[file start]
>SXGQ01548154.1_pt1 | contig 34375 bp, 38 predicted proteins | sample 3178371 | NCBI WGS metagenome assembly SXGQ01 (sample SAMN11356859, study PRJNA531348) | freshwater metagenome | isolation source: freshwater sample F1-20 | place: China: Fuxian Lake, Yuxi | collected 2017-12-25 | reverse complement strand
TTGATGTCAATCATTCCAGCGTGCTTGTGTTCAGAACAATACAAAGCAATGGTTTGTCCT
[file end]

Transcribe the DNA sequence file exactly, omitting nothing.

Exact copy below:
>SXGQ01548154.1_pt1 | contig 34375 bp, 38 predicted proteins | sample 3178371 | NCBI WGS metagenome assembly SXGQ01 (sample SAMN11356859, study PRJNA531348) | freshwater metagenome | isolation source: freshwater sample F1-20 | place: China: Fuxian Lake, Yuxi | collected 2017-12-25 | reverse complement strand
TTGATGTCAATCATTCCAGCGTGCTTGTGTTCAGAACAATACAAAGCAATGGTTTGTCCT